It’s ready when the scales fall off and the flesh of the fruit is a similar colour to banana flesh – a creamy yellow.
By the way it can take between 12 and 16 months for Monstera fruit to fully develop. Now, I don’t know how long it takes fruit to develop, but that seems like AGES.
If you consider that a Monstera will only start to produce fruit around THREE YEARS after it was, er, born (?)
Monsteras also need to be around three years old before they start to produce fruit. If you’re after a money-making venture, Monstera deliciosa fruit producer may not be a quick option.
Will Monstera fruit in the UK?
Probably not, but it’s not impossible. They don’t have a grudge against fruiting here or anything, it’s just really NOT the central Americal rainforest.
It’s difficult enough to convince Monstera to flower in the UK, never mind fruit, but the good news is that Monstera can self-pollinate, so you shouldn’t need to be out there with a little brush facilitating fruiting (though knock yourself out, if that’s what you like).
If you were determined to get your Monstera to fruit, you would need:
Monstera like a lot of light. A lot!
You’ll need to have your Monstera outside whenever temperatures allow. Other alternatives are a heated glasshouse/conservatory or a good grow light/grow tent set up.
Monstera don’t need high humidity in order to grow and even thrive, but they do to thrive to the point that they’ll produce fruit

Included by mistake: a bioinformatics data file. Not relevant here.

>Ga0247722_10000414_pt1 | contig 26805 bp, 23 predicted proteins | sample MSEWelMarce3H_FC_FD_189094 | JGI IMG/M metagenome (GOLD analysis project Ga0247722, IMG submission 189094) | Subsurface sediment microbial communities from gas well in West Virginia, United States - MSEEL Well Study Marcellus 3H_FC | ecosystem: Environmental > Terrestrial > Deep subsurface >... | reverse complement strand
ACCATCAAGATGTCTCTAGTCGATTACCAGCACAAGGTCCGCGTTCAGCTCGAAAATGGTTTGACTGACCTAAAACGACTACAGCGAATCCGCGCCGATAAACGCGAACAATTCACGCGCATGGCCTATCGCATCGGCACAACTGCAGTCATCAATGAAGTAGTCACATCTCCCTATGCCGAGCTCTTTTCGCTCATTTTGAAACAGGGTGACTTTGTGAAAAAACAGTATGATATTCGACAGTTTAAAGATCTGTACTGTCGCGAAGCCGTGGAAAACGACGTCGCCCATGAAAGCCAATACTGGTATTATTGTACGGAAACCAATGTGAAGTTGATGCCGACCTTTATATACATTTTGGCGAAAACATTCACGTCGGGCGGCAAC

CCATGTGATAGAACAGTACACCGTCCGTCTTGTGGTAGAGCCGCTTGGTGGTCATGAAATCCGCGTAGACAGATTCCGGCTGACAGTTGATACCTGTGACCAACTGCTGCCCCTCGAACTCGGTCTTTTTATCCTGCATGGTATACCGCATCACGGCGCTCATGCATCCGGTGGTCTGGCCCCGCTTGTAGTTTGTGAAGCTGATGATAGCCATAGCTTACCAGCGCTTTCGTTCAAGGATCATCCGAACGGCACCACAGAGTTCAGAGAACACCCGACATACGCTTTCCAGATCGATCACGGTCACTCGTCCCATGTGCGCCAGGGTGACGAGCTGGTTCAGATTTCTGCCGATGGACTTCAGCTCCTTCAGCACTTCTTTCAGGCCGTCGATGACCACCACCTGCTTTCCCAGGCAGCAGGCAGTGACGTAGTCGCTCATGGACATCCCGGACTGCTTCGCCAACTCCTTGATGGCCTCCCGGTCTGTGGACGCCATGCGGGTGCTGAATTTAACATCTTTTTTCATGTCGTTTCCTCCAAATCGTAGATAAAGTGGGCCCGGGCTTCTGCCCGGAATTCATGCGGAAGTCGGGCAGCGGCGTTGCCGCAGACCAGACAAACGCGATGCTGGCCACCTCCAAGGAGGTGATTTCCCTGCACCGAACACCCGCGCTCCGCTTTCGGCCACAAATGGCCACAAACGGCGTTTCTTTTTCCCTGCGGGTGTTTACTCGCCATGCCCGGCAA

You want it so humid and so warm that it’s bearable for you to be in there, but you’ll be sweating a LOT and you won’t be able to stay in there for very long.
Good air flow
High humidity is all well and good, but it’s a breeding ground for all kind of funguses and bacteria. In order for your Monstera to thrive to the point that it fruits, you’ll need great airflow. An open window should suffice in summer (provided it doesn’t reduce your humidity), but you’ll need a fan in winter.
You need to keep your Monstera well fed BUT you’ll need to stop feeding it prior to it fruiting. I don’t know why, it’s apparently a thing though – like letting hoya dry out in early spring helps them create more blooms.
How do Monstera fruit?
For any of you that aren’t botanists and would like a visual of where the fruit comes from, you know the bit in the middle that looks like a knobbly stick? That’s the bit of a Monstera that will turn into fruit.